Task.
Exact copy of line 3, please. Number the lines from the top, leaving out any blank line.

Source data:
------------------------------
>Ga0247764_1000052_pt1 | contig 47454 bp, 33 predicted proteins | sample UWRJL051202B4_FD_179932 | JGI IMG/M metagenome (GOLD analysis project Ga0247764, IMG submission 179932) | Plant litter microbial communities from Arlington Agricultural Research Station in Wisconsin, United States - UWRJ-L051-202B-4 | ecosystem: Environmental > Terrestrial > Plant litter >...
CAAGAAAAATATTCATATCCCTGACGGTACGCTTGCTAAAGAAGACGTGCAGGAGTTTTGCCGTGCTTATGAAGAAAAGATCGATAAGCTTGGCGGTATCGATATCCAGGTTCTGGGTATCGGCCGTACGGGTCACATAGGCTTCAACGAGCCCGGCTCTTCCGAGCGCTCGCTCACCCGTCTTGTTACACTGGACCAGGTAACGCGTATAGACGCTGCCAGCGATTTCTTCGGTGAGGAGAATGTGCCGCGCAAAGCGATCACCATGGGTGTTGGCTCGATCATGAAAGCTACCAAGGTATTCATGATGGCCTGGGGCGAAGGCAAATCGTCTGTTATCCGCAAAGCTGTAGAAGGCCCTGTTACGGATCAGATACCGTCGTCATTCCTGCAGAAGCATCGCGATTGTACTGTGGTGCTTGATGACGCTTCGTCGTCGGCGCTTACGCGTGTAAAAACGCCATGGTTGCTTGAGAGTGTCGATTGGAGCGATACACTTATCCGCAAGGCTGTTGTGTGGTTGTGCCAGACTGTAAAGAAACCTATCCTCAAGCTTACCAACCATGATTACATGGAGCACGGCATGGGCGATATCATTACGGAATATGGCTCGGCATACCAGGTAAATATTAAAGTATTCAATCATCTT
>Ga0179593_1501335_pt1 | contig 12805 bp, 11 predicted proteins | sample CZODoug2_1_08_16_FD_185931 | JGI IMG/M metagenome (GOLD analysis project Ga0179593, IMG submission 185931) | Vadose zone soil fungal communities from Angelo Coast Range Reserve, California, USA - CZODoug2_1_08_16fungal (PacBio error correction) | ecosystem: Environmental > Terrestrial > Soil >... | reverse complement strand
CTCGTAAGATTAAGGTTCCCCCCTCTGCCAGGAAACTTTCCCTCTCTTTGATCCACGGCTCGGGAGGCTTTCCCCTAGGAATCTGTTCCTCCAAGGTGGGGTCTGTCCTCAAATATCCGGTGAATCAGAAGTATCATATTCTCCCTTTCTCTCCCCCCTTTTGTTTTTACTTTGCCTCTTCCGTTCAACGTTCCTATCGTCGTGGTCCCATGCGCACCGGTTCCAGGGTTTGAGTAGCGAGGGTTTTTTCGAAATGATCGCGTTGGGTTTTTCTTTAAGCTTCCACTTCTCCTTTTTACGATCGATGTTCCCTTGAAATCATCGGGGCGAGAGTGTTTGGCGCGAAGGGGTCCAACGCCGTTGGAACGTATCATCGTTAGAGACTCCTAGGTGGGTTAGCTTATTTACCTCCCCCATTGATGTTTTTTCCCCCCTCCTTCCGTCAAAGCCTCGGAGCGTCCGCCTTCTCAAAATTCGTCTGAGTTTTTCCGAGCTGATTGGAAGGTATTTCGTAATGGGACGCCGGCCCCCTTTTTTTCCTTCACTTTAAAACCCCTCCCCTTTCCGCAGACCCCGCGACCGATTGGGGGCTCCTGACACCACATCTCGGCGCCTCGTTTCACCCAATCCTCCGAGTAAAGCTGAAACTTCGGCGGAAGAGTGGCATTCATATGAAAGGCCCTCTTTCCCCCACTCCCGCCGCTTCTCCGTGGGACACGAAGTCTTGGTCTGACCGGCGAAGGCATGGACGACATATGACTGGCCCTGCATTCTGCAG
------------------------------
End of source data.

>Ga0179593_1501335_pt1 | contig 12805 bp, 11 predicted proteins | sample CZODoug2_1_08_16_FD_185931 | JGI IMG/M metagenome (GOLD analysis project Ga0179593, IMG submission 185931) | Vadose zone soil fungal communities from Angelo Coast Range Reserve, California, USA - CZODoug2_1_08_16fungal (PacBio error correction) | ecosystem: Environmental > Terrestrial > Soil >... | reverse complement strand